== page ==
Let me tell you about how things change in Ontario.
In 1837, the rebels in Upper Canada met at breweries. They met at John Farr’s brewery and they met at John Doel’s brewery. John Doel was a Methodist. He wanted exactly the same thing that the rebels wanted: responsible government, democracy and a slightly smaller slice of the pie for the fat cats running the show.
If you know your history, you know that the rebels met at Montgomery’s Tavern and proceeded to march down Yonge Street. They probably met at Montgomery’s Tavern because they were marching against troops commanded by John Colborne. They were ill equipped to fight a man who beat Napoleon’s Imperial Guard at Waterloo. The fact that they bothered at all meant that they were very brave and possibly slightly drunk. They never had a chance.
Change came in Ontario through demographic shifts and through consensus building and it took a long time. A lot of that was done by Methodists who built schools and churches and temperance halls. Some of that was done with money they’d earned selling beer. They changed the mores of society and they changed opinions. In Ontario change doesn’t come from the barrel of a gun. It comes through waiting and working patiently. When William Lyon Mackenzie was finally allowed back into the province it was John Doel who sold him back his property and the Methodists had already changed Ontario.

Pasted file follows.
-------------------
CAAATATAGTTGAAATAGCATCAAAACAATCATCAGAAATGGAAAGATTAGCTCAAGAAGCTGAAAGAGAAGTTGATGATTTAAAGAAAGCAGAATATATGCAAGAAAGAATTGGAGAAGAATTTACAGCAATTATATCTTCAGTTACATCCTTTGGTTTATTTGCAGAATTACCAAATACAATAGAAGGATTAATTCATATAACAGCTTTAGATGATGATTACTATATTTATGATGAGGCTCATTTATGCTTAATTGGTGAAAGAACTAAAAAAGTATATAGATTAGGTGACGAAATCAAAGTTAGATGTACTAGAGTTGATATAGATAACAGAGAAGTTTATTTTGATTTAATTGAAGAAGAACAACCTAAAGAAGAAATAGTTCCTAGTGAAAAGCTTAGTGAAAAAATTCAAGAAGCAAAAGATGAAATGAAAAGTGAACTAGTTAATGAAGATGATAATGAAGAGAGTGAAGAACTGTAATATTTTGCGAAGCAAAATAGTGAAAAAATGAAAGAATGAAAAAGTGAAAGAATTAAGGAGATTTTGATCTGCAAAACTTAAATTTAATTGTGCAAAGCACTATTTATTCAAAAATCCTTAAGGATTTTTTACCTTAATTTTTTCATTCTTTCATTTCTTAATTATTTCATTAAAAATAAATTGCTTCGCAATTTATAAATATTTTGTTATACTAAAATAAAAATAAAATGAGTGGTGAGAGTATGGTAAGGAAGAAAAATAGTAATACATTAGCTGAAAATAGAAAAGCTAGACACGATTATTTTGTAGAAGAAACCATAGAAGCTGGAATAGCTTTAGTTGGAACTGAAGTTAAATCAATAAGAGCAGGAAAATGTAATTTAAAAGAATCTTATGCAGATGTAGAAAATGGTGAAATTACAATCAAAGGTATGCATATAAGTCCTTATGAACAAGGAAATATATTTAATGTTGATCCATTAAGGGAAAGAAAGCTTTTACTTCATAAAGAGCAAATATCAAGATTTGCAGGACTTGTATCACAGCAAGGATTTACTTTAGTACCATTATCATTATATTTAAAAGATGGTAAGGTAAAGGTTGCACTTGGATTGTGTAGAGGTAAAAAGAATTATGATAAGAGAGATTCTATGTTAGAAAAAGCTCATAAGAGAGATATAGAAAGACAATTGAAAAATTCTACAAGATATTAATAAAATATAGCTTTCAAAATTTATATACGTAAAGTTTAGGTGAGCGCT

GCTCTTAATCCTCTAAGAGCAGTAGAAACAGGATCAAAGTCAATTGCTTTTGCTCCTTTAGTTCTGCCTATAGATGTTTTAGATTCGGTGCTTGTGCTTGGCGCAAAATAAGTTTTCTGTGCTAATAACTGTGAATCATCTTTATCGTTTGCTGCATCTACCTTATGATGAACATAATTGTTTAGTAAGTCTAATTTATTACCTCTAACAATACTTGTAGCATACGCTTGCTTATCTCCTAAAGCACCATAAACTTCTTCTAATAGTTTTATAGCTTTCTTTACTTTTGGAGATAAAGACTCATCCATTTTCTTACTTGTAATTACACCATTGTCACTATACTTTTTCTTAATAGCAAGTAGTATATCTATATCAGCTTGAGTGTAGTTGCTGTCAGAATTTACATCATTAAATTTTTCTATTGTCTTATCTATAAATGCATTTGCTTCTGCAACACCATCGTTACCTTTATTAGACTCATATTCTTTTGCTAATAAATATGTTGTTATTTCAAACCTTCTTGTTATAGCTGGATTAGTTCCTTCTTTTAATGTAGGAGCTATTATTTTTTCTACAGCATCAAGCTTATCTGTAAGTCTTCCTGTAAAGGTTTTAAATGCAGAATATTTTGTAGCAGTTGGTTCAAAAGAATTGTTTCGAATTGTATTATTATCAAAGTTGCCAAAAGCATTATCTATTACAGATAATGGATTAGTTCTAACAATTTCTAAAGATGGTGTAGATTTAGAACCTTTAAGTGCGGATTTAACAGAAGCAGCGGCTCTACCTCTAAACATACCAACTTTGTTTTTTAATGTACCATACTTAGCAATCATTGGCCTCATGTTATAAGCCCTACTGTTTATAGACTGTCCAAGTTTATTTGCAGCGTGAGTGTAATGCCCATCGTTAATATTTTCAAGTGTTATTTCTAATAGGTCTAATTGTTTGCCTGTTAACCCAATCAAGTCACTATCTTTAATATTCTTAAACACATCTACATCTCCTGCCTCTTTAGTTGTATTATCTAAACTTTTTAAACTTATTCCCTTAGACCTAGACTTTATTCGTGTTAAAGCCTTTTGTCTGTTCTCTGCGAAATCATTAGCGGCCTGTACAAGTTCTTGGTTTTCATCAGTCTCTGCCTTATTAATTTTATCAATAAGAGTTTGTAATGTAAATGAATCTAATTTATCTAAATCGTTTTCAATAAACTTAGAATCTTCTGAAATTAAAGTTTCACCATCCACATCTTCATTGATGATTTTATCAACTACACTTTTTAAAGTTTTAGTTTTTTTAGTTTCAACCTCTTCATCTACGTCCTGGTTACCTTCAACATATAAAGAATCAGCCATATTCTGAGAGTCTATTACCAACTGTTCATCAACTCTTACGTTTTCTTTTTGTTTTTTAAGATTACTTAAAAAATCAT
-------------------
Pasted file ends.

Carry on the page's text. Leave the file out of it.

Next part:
It’s hard to say how much responsibility anyone has for the changes made by the province to Beer Sales on Thursday. Martin Regg Cohn did some sterling work, at first annually around Christmas and then more frequently over the last six months. Ben Johnson over at Blog T.O. has left nary a feather unruffled in bringing the public’s attention to matters beery. Just about every beer writer in the province has made some contribution, including but not limited to Stephen Beaumont, Crystal Luxmore, Dan Grant, Chris Schryer, Nick Pashley, Robin LeBlanc, Greg Clow and David Ort. There are others, too. If you’re left out, be sure it’s not intentional. We reached critical mass so quickly over the last year that it’s hard to keep track. (ed. note: I can’t believe I left out Josh Rubin. Dude’s great.)
I don’t know how much responsibility I can claim, but the answer is “some.”
I wrote nine blog posts about The Beer Store and, with Alan McLeod, one book that summarized its place in the history of Ontario. The link to the book is to the right.
The first three blog posts didn’t exactly fall on deaf ears, but they reeked desperately of policy wonk. The first post talked about the basic problem with reform (that the issue only cropped up every six months). The second post talked about the OCSA commissioned study written by Anindya Sen and the reason it had failed to persuade. The third post talked about the OCSA’s second study, which I had discussed with Dr. Sen and which talked about economic theory.
Eventually I realized that asking people to understand any economic theory more difficult than supply and demand was going to be fruitless. It doesn’t matter that you’re right if you can’t explain why you’re right.